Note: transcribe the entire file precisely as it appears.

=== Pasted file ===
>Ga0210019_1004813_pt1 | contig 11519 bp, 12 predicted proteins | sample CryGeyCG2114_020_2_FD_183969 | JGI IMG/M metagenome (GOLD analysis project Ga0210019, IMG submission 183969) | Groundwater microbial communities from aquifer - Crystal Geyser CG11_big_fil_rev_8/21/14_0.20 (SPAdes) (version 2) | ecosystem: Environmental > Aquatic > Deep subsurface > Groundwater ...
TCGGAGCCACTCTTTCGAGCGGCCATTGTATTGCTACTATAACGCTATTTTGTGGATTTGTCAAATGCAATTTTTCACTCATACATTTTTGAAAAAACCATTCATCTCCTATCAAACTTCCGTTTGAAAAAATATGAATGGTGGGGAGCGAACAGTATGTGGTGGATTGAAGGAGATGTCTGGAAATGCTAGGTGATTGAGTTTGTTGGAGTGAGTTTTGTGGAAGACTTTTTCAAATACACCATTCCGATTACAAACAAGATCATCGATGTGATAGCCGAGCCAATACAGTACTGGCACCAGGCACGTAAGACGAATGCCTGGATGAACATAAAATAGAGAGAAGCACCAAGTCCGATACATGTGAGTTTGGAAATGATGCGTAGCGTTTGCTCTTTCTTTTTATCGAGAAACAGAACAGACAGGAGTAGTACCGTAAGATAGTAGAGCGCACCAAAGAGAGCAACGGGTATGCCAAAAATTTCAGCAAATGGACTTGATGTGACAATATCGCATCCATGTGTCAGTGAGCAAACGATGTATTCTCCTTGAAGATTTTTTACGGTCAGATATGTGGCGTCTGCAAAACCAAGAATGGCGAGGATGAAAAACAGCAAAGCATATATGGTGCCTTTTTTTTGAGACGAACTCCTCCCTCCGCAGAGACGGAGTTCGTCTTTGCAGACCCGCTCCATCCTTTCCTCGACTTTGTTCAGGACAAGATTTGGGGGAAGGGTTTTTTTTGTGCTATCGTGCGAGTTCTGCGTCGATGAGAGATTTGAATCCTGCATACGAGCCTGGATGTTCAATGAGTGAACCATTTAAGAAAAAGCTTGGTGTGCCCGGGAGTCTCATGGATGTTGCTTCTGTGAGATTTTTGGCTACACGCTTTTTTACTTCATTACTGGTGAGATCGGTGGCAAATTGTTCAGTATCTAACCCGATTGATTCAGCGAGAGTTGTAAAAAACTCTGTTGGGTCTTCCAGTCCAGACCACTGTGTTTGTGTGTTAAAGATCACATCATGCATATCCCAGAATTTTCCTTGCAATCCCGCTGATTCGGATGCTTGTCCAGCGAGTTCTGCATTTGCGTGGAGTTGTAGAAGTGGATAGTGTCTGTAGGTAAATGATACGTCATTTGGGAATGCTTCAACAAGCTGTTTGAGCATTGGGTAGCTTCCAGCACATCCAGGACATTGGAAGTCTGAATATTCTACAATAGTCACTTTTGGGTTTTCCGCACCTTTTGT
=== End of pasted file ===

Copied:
>Ga0210019_1004813_pt1 | contig 11519 bp, 12 predicted proteins | sample CryGeyCG2114_020_2_FD_183969 | JGI IMG/M metagenome (GOLD analysis project Ga0210019, IMG submission 183969) | Groundwater microbial communities from aquifer - Crystal Geyser CG11_big_fil_rev_8/21/14_0.20 (SPAdes) (version 2) | ecosystem: Environmental > Aquatic > Deep subsurface > Groundwater ...
TCGGAGCCACTCTTTCGAGCGGCCATTGTATTGCTACTATAACGCTATTTTGTGGATTTGTCAAATGCAATTTTTCACTCATACATTTTTGAAAAAACCATTCATCTCCTATCAAACTTCCGTTTGAAAAAATATGAATGGTGGGGAGCGAACAGTATGTGGTGGATTGAAGGAGATGTCTGGAAATGCTAGGTGATTGAGTTTGTTGGAGTGAGTTTTGTGGAAGACTTTTTCAAATACACCATTCCGATTACAAACAAGATCATCGATGTGATAGCCGAGCCAATACAGTACTGGCACCAGGCACGTAAGACGAATGCCTGGATGAACATAAAATAGAGAGAAGCACCAAGTCCGATACATGTGAGTTTGGAAATGATGCGTAGCGTTTGCTCTTTCTTTTTATCGAGAAACAGAACAGACAGGAGTAGTACCGTAAGATAGTAGAGCGCACCAAAGAGAGCAACGGGTATGCCAAAAATTTCAGCAAATGGACTTGATGTGACAATATCGCATCCATGTGTCAGTGAGCAAACGATGTATTCTCCTTGAAGATTTTTTACGGTCAGATATGTGGCGTCTGCAAAACCAAGAATGGCGAGGATGAAAAACAGCAAAGCATATATGGTGCCTTTTTTTTGAGACGAACTCCTCCCTCCGCAGAGACGGAGTTCGTCTTTGCAGACCCGCTCCATCCTTTCCTCGACTTTGTTCAGGACAAGATTTGGGGGAAGGGTTTTTTTTGTGCTATCGTGCGAGTTCTGCGTCGATGAGAGATTTGAATCCTGCATACGAGCCTGGATGTTCAATGAGTGAACCATTTAAGAAAAAGCTTGGTGTGCCCGGGAGTCTCATGGATGTTGCTTCTGTGAGATTTTTGGCTACACGCTTTTTTACTTCATTACTGGTGAGATCGGTGGCAAATTGTTCAGTATCTAACCCGATTGATTCAGCGAGAGTTGTAAAAAACTCTGTTGGGTCTTCCAGTCCAGACCACTGTGTTTGTGTGTTAAAGATCACATCATGCATATCCCAGAATTTTCCTTGCAATCCCGCTGATTCGGATGCTTGTCCAGCGAGTTCTGCATTTGCGTGGAGTTGTAGAAGTGGATAGTGTCTGTAGGTAAATGATACGTCATTTGGGAATGCTTCAACAAGCTGTTTGAGCATTGGGTAGCTTCCAGCACATCCAGGACATTGGAAGTCTGAATATTCTACAATAGTCACTTTTGGGTTTTCCGCACCTTTTGT